Culpeper Times • May 12-18, 2016
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The Jurassic Grape: Carmenere’s comeback THE WINE NERD
Everyone loves a good comeback Jim Hollingshead story. Whether it’s Rocky Balboa facing off with Mr T. or Robin Hood winning back his lands and Maid Marian, there’s something about a hero reclaiming victory after defeat that tugs the heartstrings on an almost primal level. Now imagine the hero waiting more than a century for that victory, and you’ll start to imagine how high the stakes were for an old friend of mine named Carmenere. You’re probably familiar with Bordeaux. It’s the part of the globe that has been possibly the most influential on the whole history of wine. You may even know that there are only five grapes that red Bordeaux may be made with: Cabernet Sauvignon, Merlot, Cabernet Franc, Malbec, and Petit Verdot. What you probably don’t know is that there was originally a number six: Carmenere. The crucial part of any comeback story is the hero’s fall from grace. For hundreds of years, Carmenere had it all. It was born as a hybrid of Cabernet Franc and Gros Cabernet, a prince in the kingdom of Bordeaux. There it thrived, producing wines rich in dark fruit and spice. For much of history it dominated Bordeaux winemaking. But, like the arrogance of King Lear, it was difficult to work with. The cool, wet climate made it groan and grumble(and again with the Lear reference, I picture him ranting at the storm). Then, in true Shakespearean fashion, came the betrayal- Carmenere was destroyed at the hands of Phylloxera, an incredibly small insect that feasts on the roots of vines. During the 1860s, much of Europe was stripped bare of vines. After this decimation, Carmenere disappeared. In the frantic replanting throughout much of Europe, our hero
was simply too difficult to work with to inspire much attention. Bordeaux (and the rest of the world) became enamored with Carmenere’s bastard half-brother, Cabernet Sauvignon. Born of a dalliance between Cabernet Franc and Sauvignon Blanc, this new character slipped out of the shadows to steal the crown- and the rest is history. Cabernet has long been the most widely planted grape in the world, and Carmenere was forgotten. Then, in the 1990s, a dark horse got noticed in Chile. Some winegrowers noticed that their particular strain of Merlot was remarkably unusual, and began testing it. With the advent of Genetics, it was soon discovered to be the long-lost king in exile: Carmenere! It is believed to have been mislabelled as Merlot when shipped from France in the 1850s. Chile’s warm climate made it thrive as never before, and it has since become the National Grape and achieved international acclaim. This rebirth earned our hero a fantastic nickname: “The Jurassic Park Grape.” My favorite Chilean Carmeneres are smoky, with plenty of spice, leather, and blueberry/blackberry fruitiness. It’s also a good wine when you don’t want to break the bank- great ones will often sell in the teens and twenties. When eating out, I often look for a Carmenere to go with my steak, rather than dropping the cash on a big-name California Cab (it’s my jab at the half-brother who stole the throne). Big meats, especially smoked or grilled, dance beautifully with the wine. Carmenere has one of the most enthralling stories in the wine world. It means a great deal to me, as it taught me that great wine is more than a faceless liquid in a bottle, but rather an unending tale that stretches back throughout human civilization. Here we find the best kind of tragedy: a tale of redemption. This ‘King Lear’ crawled through devastating loss only to better himself and to claim a new, brighter kingdom. It was this story that first truly awakened my love of wine, and I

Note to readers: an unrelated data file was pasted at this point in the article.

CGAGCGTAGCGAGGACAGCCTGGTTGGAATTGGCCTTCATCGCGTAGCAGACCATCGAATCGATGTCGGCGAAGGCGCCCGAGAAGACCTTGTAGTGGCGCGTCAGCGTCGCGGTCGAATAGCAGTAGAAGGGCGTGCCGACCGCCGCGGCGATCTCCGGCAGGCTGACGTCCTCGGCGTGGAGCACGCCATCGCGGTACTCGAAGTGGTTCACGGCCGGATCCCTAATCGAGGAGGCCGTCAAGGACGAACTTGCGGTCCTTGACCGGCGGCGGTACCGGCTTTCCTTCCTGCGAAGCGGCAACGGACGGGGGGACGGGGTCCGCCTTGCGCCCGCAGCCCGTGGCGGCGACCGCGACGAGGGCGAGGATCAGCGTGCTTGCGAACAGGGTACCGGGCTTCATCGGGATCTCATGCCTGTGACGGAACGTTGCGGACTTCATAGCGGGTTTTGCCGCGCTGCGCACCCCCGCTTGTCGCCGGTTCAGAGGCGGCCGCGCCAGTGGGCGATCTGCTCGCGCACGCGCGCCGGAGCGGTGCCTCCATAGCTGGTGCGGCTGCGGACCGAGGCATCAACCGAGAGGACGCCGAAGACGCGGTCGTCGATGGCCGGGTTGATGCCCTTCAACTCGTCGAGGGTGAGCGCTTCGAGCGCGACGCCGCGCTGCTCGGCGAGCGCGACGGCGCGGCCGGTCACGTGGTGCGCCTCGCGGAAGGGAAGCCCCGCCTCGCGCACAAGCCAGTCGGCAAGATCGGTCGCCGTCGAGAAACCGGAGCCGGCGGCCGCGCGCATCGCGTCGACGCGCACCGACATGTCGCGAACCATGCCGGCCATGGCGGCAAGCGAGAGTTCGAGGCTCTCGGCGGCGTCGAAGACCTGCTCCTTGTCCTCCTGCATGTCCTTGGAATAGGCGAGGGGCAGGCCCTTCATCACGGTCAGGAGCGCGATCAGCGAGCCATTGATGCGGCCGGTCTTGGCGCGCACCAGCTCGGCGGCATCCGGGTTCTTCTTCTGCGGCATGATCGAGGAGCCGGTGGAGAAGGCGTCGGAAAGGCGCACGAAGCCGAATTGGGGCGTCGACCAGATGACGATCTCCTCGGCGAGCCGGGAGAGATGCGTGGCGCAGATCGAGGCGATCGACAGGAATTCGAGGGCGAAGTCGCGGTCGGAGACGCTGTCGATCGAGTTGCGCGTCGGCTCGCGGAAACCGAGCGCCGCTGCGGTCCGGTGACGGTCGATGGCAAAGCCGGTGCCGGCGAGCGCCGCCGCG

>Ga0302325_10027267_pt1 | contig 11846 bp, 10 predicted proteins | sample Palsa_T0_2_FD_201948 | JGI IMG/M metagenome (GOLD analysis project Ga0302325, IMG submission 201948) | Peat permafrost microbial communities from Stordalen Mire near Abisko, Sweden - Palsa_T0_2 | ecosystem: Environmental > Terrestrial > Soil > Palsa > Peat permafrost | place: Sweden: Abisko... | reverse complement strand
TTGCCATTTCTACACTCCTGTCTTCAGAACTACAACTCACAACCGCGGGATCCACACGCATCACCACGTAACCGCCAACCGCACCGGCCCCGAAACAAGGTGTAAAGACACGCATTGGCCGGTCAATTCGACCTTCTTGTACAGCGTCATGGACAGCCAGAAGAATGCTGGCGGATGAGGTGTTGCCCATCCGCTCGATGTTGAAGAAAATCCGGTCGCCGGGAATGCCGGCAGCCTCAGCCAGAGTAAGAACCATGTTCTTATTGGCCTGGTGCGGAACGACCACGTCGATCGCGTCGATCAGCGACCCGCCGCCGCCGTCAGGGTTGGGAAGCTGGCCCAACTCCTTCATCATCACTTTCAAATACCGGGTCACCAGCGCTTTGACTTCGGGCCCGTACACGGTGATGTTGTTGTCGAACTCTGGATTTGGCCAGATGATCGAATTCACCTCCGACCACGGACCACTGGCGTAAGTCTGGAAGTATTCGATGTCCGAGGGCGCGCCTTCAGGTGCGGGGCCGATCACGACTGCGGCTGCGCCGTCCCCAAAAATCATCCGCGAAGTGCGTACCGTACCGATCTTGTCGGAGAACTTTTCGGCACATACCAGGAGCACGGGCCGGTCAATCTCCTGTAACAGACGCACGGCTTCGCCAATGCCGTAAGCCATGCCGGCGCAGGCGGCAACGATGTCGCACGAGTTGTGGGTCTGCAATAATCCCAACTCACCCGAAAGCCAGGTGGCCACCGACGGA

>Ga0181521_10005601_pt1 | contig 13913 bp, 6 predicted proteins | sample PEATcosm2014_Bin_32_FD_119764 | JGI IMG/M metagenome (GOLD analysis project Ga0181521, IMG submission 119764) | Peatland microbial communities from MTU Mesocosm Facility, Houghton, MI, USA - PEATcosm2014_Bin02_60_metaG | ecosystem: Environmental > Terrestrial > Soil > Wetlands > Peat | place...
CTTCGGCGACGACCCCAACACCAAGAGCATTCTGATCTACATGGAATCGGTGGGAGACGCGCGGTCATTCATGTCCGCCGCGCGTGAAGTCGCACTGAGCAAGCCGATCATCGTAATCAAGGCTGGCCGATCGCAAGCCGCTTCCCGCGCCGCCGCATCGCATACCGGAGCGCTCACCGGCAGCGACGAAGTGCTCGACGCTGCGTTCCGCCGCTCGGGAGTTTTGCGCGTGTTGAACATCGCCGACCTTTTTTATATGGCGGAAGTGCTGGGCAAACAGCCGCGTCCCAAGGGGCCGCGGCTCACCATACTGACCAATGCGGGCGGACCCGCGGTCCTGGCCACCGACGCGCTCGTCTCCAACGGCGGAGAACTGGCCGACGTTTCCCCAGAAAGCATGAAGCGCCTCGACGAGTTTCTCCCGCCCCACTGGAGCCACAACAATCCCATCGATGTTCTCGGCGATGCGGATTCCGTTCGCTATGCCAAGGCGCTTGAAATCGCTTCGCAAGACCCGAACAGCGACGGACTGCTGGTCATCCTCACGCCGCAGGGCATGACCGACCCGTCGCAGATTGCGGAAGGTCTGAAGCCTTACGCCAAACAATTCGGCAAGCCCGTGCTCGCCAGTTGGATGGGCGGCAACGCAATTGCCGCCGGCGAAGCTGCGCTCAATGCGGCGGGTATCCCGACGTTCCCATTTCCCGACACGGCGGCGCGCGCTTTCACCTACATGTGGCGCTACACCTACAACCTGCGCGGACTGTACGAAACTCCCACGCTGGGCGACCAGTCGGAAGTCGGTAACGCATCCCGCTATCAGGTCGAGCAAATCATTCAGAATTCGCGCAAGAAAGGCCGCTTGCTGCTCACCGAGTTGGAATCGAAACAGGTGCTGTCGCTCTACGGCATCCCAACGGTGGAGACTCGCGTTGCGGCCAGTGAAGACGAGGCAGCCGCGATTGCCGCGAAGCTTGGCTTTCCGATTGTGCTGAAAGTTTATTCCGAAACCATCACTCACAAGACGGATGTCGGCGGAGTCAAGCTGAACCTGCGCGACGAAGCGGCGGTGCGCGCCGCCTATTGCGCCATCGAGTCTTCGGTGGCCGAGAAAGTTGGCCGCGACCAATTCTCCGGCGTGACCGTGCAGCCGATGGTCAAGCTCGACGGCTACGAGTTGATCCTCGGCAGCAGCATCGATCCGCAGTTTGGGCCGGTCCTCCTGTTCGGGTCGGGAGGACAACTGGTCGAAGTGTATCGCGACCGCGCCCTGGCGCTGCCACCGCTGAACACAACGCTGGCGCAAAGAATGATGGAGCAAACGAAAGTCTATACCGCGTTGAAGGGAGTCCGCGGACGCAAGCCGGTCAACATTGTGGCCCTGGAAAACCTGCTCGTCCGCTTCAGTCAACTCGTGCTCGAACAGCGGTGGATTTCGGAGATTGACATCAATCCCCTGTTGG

Chilean Carmenere grapes produce wine with robust flavor and hints of blueberry/blackberry fruitiness. hope that it may speak as earnestly to you. You can find Carmenere all over Davis Street! Sit down for a glass at the Piedmont Steakhouse, or grab a bottle for home at Vinosity or the Culpeper Cheese Company.
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Jim Hollingshead is a rabid oenophile who was born in Wisconsin, grew up in Texas, and has fallen in love with the rolling hills of Virginia. He is The Wine Nerd at the Culpeper Cheese Company, and occasionally pretends to have other interests. You can reach him at 540-8274757 or firstname.lastname@example.org
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